Rescuers of American researcher stuck in Turkish cave make progress

The dramatic rescue of an injured American researcher who became stuck in a deep cave in Turkey is about one third complete, officials said Sunday.

Mark Dickey, 40, became ill in the Morca cave in the Taurus Mountains on Sept. 2. He was vomiting and bleeding internally from his stomach, leaving him without any strength for the journey back to the surface.

The following day, his fellow cave explorers across the world began organizing a complicated rescue operation. When Dickey called for help, he was 3,400 feet deep in the cave. By Sunday morning, he’d been helped to an emergency camp about 2,300 feet from the surface.

“At this stage, he will set out again after resting and having the necessary treatments,” the Speleological Federation of Turkey said Sunday.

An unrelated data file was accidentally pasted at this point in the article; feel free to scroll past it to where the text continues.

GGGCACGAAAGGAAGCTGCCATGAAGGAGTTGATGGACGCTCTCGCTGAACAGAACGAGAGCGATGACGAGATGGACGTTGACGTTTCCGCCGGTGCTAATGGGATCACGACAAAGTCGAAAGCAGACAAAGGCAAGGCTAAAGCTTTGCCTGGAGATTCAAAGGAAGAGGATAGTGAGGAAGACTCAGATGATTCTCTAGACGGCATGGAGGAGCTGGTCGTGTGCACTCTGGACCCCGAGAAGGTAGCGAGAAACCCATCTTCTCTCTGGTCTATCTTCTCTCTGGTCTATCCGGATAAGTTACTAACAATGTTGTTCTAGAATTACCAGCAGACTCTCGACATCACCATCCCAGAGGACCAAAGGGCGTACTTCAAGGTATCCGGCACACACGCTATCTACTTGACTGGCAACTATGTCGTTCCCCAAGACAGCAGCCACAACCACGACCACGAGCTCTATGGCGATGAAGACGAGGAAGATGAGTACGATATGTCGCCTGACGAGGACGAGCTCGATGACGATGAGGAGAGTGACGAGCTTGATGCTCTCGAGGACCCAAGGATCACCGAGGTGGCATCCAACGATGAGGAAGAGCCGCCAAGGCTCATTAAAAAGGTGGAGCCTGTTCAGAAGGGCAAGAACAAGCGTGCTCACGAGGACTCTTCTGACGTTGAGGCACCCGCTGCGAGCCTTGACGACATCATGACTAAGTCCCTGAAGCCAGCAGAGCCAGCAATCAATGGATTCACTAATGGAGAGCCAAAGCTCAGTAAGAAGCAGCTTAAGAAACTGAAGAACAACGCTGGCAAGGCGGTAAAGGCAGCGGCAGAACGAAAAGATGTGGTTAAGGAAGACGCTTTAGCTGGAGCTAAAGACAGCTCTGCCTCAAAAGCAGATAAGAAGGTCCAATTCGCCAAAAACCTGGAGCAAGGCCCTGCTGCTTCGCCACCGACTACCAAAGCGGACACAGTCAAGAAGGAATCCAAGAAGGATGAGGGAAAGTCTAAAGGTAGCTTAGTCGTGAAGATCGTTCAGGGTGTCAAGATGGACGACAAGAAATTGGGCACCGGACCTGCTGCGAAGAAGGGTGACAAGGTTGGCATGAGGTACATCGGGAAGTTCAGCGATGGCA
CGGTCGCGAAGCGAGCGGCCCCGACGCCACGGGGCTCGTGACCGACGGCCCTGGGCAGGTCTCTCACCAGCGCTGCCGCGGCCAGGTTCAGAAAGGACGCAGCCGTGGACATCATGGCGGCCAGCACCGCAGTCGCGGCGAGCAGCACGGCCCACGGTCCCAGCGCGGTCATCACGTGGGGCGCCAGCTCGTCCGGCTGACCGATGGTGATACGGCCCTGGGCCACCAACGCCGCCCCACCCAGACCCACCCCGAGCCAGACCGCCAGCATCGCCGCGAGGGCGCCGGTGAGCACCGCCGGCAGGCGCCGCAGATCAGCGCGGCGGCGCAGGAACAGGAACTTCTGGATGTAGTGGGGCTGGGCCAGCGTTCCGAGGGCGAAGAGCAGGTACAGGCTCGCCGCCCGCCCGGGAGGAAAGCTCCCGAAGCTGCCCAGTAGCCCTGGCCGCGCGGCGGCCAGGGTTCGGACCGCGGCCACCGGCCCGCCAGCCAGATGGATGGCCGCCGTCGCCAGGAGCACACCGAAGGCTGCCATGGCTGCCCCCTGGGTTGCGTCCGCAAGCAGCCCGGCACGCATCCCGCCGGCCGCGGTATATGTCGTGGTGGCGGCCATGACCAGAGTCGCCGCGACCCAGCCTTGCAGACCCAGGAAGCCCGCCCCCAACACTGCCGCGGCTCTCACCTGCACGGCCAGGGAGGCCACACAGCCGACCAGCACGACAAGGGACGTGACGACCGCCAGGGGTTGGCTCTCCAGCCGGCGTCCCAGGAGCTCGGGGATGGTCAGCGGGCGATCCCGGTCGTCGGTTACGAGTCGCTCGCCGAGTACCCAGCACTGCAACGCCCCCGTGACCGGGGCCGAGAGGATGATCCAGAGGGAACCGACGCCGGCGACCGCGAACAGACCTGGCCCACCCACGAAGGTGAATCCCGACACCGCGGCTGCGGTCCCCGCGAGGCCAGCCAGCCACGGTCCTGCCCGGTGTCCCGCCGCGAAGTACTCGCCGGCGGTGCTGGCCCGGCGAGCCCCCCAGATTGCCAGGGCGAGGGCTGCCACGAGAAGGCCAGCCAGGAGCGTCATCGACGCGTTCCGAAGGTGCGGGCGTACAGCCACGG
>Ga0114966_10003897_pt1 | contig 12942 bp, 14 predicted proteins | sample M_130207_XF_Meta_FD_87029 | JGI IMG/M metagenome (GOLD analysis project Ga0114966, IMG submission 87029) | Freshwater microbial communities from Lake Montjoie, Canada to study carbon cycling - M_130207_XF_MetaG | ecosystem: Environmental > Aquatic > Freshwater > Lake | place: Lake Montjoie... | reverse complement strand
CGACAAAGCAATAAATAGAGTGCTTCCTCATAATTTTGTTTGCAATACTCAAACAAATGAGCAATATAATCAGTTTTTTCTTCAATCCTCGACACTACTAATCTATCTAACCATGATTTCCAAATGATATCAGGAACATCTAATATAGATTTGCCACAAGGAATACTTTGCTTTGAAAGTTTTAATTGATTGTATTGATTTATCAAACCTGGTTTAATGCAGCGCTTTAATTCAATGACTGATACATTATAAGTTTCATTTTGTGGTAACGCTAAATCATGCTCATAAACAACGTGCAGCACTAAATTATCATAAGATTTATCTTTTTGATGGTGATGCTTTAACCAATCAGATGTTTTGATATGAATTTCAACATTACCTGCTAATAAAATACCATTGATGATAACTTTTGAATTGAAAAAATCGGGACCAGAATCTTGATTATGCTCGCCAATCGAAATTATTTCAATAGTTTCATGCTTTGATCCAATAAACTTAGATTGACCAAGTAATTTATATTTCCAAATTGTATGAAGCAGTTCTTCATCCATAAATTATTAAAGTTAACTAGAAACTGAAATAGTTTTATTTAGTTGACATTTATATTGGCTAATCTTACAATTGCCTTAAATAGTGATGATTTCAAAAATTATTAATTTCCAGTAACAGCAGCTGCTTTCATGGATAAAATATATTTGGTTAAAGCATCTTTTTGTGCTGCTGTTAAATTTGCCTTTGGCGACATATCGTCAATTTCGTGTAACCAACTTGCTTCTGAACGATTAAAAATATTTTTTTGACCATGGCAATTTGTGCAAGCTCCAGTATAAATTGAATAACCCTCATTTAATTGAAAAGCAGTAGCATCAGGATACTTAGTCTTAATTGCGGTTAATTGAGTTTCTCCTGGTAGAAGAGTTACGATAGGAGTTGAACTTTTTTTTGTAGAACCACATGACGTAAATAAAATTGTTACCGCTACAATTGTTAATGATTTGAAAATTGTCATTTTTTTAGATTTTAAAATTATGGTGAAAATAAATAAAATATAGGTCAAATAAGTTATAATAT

The rescue operation will feature multiple stops at the emergency camps in the cave, created so Dickey has opportunities to rest throughout the arduous journey back to civilization.

Observers described Dickey as an experienced cave explorer who was not out of his depth in the Morca cave, estimated as the third deepest in Turkey.

“The cave is made up of many vertical shafts, so many sections that are extremely vertical with few horizontal sections,” said Federico Catania, a spokesman in Rome for Italy’s National Alpine and Speological Rescue.